Gross Domestic Product (or GDP) is the commonest measure of an economy’s national income and includes the output of all goods and services produced over a period of time – usually one year.
Income in an economy circulates between its two key sectors, households and firms.
Households supply factors of production to firms, including labour, capital, land and enterprise. In return they receive factor incomes – wages, interest, rent, and profits.
This income is converted into expenditure to buy goods and services from firms. Consumer demand is met by firms, as they produce an output of goods and services. The firms receive an income in the form of revenue. With this income firms pay for the factors they use.
However, households are likely to save some of their income, which is a leakage out of the circular flow and makes the economy smaller. Taxes paid to the government are also a leakage, along with spending on imports from abroad.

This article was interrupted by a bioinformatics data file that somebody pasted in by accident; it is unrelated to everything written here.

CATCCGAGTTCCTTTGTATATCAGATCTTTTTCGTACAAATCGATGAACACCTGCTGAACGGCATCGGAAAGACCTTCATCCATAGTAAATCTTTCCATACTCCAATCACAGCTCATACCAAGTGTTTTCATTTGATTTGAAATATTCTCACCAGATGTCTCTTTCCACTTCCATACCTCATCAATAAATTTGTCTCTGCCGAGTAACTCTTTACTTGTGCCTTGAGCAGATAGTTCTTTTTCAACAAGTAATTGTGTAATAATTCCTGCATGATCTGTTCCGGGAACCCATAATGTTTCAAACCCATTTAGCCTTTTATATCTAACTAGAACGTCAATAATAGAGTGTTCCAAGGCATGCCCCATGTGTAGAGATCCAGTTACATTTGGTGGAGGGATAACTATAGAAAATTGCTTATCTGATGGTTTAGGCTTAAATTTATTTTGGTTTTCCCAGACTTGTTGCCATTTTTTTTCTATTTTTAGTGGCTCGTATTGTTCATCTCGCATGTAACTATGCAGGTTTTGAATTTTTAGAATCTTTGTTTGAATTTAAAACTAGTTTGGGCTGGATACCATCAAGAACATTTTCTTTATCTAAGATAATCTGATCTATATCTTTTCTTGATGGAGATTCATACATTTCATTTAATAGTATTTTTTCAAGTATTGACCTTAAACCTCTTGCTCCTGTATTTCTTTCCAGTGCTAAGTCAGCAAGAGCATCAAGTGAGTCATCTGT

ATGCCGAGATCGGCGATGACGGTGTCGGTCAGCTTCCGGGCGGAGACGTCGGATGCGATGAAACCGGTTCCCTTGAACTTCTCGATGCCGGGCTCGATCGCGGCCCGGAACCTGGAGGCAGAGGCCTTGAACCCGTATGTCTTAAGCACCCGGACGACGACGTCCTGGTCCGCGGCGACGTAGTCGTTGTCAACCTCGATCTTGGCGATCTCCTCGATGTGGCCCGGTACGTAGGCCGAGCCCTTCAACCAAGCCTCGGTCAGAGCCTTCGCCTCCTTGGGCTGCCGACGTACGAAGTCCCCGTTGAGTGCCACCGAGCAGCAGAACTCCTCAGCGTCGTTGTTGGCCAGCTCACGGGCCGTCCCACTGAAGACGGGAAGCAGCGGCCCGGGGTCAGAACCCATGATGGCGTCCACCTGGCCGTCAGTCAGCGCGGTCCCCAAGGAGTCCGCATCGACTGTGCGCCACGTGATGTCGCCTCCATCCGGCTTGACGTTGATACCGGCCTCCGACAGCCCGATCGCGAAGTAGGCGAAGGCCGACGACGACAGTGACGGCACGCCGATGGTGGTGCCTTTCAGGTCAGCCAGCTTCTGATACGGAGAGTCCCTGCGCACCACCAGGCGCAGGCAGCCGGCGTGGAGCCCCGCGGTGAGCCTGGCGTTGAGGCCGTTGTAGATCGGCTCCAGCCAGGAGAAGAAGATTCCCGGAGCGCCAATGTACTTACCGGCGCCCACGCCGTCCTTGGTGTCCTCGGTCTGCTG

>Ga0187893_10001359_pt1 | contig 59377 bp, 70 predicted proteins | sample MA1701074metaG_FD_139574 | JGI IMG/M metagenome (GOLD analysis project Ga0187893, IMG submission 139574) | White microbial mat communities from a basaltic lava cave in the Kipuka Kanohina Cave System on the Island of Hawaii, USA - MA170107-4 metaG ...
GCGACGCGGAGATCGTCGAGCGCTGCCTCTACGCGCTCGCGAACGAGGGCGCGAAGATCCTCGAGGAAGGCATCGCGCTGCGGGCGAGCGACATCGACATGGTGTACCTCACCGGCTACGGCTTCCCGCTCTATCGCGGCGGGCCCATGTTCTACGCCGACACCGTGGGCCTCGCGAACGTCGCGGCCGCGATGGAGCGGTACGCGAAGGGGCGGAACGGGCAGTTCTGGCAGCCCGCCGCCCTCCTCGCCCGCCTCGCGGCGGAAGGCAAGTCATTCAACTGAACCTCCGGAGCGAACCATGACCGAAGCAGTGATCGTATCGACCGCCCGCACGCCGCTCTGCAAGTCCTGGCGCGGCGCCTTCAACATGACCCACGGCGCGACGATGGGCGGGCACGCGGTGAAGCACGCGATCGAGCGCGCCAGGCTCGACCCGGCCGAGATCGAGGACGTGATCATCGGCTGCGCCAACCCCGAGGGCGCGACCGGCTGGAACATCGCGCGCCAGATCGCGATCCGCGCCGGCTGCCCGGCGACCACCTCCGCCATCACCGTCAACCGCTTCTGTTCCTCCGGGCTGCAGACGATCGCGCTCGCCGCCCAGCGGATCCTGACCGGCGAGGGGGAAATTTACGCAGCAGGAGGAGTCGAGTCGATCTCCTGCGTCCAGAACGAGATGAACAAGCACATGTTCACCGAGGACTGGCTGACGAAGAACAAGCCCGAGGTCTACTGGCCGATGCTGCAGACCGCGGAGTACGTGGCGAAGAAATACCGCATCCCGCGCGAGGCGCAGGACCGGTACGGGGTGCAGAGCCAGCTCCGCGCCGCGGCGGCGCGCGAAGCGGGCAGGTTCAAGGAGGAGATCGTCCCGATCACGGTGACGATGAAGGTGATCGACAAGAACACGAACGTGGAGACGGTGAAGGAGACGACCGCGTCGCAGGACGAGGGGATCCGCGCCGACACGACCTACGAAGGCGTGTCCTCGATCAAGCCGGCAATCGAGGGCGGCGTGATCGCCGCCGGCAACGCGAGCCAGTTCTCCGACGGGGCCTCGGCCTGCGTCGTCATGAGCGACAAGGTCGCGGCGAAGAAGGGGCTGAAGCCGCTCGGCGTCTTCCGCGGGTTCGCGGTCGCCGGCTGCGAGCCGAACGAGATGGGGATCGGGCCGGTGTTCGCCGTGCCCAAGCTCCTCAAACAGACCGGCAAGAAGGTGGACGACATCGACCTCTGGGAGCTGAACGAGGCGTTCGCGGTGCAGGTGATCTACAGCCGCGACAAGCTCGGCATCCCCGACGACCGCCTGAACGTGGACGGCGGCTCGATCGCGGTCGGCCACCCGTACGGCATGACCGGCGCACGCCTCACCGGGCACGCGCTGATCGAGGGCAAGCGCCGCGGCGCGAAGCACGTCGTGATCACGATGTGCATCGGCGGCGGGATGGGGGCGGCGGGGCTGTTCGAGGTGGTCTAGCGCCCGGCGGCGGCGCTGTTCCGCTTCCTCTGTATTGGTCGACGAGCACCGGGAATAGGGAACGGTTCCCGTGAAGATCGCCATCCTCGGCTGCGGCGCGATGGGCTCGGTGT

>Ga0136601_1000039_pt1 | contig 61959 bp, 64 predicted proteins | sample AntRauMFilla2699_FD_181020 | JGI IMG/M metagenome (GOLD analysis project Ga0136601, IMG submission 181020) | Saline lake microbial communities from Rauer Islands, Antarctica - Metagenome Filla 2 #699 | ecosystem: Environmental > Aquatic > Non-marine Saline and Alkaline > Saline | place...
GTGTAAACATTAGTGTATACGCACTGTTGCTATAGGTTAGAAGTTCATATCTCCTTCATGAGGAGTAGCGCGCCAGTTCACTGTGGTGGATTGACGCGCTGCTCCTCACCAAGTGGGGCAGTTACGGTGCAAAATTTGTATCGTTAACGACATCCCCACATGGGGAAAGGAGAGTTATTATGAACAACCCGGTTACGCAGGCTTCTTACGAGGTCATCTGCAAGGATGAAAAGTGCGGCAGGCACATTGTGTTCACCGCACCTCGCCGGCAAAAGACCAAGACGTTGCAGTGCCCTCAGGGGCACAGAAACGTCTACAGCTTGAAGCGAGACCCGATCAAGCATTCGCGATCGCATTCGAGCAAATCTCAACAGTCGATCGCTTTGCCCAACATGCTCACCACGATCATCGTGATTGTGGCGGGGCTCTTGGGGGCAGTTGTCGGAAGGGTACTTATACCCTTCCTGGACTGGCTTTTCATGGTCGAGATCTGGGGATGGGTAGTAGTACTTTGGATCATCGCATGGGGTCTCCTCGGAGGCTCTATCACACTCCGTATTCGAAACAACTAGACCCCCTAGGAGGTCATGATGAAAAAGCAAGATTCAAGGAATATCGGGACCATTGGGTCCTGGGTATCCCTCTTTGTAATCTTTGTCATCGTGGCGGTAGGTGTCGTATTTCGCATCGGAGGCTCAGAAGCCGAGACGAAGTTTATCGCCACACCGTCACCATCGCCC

These leakages leave the circular flow through three sectors – deposits into the financial sector, tax payments to government, and payments going abroad. While these leakages make the economy smaller, injections into the circular flow make the economy bigger.
As firms produce, machinery wears out or better technology becomes available. Firms may borrow to spend on these capital goods, creating investment, which is an injection into the circular flow.
Government spending on merit goods and public goods is a further injection, along with overseas spending on a country’s exports. The whole economy is in a stable equilibrium, when leakages are balanced by injections.
Leakages reduce the size of national income, while injections increase it. It is only necessary for all injections to equal all leakages, not for the ‘pairs’ to equal each other – for example, saving does not need to equal investment.
The circular flow can help understanding how economic policy works.
Injections and leakages can be influenced by monetary and fiscal policy, along with exchange rate manipulation. For example - lower interest rates reduce saving, and increase borrowing – and stimulate economic activity.
Lower exchange rates stimulate export sales, and put a break on imports - because lower exchange rates will make overseas goods more expensive. Understanding the circular flow is the starting point to understand the workings of the macro-economy.